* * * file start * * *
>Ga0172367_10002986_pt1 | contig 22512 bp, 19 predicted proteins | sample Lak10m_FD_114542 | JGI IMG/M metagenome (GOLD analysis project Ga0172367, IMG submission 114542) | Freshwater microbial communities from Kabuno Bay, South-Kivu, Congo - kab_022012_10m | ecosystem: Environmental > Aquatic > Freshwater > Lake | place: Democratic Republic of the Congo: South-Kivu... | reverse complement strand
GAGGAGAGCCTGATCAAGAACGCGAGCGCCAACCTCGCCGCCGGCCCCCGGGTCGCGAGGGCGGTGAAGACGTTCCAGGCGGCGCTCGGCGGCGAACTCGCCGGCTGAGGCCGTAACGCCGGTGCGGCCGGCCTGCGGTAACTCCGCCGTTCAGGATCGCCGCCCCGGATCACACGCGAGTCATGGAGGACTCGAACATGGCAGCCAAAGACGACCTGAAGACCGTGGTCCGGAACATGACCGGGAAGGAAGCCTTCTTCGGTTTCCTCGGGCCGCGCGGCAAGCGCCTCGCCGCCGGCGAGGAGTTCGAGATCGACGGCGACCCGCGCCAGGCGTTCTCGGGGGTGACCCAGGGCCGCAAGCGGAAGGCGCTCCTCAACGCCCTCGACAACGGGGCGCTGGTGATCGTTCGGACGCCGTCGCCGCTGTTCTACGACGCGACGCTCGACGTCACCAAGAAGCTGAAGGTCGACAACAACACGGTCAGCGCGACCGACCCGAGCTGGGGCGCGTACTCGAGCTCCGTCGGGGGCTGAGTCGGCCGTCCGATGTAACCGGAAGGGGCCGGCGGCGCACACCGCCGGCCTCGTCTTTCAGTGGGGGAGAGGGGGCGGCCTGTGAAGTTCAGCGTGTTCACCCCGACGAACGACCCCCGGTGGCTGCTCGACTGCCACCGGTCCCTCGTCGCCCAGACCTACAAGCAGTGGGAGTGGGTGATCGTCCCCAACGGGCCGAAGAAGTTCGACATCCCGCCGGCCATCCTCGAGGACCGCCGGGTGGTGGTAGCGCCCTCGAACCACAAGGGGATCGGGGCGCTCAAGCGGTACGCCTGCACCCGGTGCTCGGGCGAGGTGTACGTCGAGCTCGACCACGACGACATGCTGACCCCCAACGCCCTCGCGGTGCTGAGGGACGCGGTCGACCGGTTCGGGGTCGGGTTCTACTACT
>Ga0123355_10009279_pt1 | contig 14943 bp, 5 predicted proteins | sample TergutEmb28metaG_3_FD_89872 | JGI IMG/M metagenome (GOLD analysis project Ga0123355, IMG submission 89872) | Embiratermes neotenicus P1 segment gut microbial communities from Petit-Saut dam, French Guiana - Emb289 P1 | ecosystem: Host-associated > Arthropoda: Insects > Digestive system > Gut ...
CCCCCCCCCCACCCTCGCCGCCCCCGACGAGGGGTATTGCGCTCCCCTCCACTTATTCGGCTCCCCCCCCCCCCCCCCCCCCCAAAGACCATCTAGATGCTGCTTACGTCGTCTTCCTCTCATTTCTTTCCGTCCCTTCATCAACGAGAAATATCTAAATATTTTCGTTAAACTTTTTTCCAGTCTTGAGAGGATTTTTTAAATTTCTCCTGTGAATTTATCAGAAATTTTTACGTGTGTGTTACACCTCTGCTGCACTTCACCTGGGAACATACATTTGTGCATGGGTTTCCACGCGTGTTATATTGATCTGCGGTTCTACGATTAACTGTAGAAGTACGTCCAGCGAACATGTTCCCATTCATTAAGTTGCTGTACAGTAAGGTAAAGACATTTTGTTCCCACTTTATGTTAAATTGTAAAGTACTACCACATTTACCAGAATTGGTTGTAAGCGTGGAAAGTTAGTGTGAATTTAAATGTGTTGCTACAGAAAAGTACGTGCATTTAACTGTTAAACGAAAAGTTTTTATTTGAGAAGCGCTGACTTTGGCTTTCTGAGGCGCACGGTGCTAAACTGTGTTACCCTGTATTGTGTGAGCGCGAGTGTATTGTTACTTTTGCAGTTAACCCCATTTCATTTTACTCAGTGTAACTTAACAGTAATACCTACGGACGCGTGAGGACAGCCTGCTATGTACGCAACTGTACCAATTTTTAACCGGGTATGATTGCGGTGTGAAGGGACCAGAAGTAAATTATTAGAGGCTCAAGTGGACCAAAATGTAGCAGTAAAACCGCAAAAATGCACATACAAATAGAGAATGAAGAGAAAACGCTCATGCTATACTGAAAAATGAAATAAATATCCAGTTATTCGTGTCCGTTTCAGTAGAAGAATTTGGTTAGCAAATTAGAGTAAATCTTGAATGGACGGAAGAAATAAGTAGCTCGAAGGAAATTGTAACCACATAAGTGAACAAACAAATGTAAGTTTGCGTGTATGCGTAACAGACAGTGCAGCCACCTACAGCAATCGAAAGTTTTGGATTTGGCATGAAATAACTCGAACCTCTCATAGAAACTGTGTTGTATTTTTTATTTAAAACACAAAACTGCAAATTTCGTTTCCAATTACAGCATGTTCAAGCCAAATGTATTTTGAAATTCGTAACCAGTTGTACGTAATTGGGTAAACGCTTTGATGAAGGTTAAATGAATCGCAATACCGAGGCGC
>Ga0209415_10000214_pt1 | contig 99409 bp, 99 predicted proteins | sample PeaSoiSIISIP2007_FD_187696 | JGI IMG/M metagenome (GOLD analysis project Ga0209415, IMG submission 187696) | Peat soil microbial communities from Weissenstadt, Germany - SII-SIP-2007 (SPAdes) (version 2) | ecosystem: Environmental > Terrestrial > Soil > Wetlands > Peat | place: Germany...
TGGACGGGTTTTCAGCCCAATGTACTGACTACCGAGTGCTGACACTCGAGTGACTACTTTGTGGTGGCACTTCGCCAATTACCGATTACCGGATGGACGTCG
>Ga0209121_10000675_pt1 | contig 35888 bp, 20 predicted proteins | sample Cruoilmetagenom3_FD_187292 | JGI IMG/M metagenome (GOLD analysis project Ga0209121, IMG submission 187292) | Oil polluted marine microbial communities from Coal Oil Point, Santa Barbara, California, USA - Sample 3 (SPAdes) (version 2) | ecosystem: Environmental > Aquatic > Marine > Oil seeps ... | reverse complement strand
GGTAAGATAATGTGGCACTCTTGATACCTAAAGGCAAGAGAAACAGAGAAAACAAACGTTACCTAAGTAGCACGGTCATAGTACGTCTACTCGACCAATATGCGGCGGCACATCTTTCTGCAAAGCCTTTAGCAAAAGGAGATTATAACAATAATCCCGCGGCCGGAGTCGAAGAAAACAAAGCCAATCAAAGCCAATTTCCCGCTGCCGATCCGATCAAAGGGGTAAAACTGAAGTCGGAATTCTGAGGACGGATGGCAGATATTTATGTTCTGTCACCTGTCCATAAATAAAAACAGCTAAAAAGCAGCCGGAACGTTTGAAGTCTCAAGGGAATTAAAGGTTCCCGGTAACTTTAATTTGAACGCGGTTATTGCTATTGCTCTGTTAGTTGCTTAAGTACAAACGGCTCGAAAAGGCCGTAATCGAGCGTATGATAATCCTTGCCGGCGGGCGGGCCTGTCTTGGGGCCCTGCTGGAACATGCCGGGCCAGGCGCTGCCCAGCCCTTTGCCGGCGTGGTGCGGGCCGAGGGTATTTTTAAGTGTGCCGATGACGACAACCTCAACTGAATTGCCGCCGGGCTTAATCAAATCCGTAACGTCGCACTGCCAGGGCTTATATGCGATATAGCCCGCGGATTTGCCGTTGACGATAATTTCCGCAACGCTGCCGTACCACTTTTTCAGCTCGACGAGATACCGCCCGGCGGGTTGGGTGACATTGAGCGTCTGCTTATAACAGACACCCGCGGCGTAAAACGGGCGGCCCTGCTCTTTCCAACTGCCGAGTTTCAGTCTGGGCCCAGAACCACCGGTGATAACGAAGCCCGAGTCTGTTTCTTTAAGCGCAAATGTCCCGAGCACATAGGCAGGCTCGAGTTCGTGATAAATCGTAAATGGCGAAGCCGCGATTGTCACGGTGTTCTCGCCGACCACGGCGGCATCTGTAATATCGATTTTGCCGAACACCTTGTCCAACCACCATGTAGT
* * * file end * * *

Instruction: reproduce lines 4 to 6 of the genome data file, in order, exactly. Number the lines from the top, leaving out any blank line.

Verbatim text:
CCCCCCCCCCACCCTCGCCGCCCCCGACGAGGGGTATTGCGCTCCCCTCCACTTATTCGGCTCCCCCCCCCCCCCCCCCCCCCAAAGACCATCTAGATGCTGCTTACGTCGTCTTCCTCTCATTTCTTTCCGTCCCTTCATCAACGAGAAATATCTAAATATTTTCGTTAAACTTTTTTCCAGTCTTGAGAGGATTTTTTAAATTTCTCCTGTGAATTTATCAGAAATTTTTACGTGTGTGTTACACCTCTGCTGCACTTCACCTGGGAACATACATTTGTGCATGGGTTTCCACGCGTGTTATATTGATCTGCGGTTCTACGATTAACTGTAGAAGTACGTCCAGCGAACATGTTCCCATTCATTAAGTTGCTGTACAGTAAGGTAAAGACATTTTGTTCCCACTTTATGTTAAATTGTAAAGTACTACCACATTTACCAGAATTGGTTGTAAGCGTGGAAAGTTAGTGTGAATTTAAATGTGTTGCTACAGAAAAGTACGTGCATTTAACTGTTAAACGAAAAGTTTTTATTTGAGAAGCGCTGACTTTGGCTTTCTGAGGCGCACGGTGCTAAACTGTGTTACCCTGTATTGTGTGAGCGCGAGTGTATTGTTACTTTTGCAGTTAACCCCATTTCATTTTACTCAGTGTAACTTAACAGTAATACCTACGGACGCGTGAGGACAGCCTGCTATGTACGCAACTGTACCAATTTTTAACCGGGTATGATTGCGGTGTGAAGGGACCAGAAGTAAATTATTAGAGGCTCAAGTGGACCAAAATGTAGCAGTAAAACCGCAAAAATGCACATACAAATAGAGAATGAAGAGAAAACGCTCATGCTATACTGAAAAATGAAATAAATATCCAGTTATTCGTGTCCGTTTCAGTAGAAGAATTTGGTTAGCAAATTAGAGTAAATCTTGAATGGACGGAAGAAATAAGTAGCTCGAAGGAAATTGTAACCACATAAGTGAACAAACAAATGTAAGTTTGCGTGTATGCGTAACAGACAGTGCAGCCACCTACAGCAATCGAAAGTTTTGGATTTGGCATGAAATAACTCGAACCTCTCATAGAAACTGTGTTGTATTTTTTATTTAAAACACAAAACTGCAAATTTCGTTTCCAATTACAGCATGTTCAAGCCAAATGTATTTTGAAATTCGTAACCAGTTGTACGTAATTGGGTAAACGCTTTGATGAAGGTTAAATGAATCGCAATACCGAGGCGC
>Ga0209415_10000214_pt1 | contig 99409 bp, 99 predicted proteins | sample PeaSoiSIISIP2007_FD_187696 | JGI IMG/M metagenome (GOLD analysis project Ga0209415, IMG submission 187696) | Peat soil microbial communities from Weissenstadt, Germany - SII-SIP-2007 (SPAdes) (version 2) | ecosystem: Environmental > Terrestrial > Soil > Wetlands > Peat | place: Germany...
TGGACGGGTTTTCAGCCCAATGTACTGACTACCGAGTGCTGACACTCGAGTGACTACTTTGTGGTGGCACTTCGCCAATTACCGATTACCGGATGGACGTCG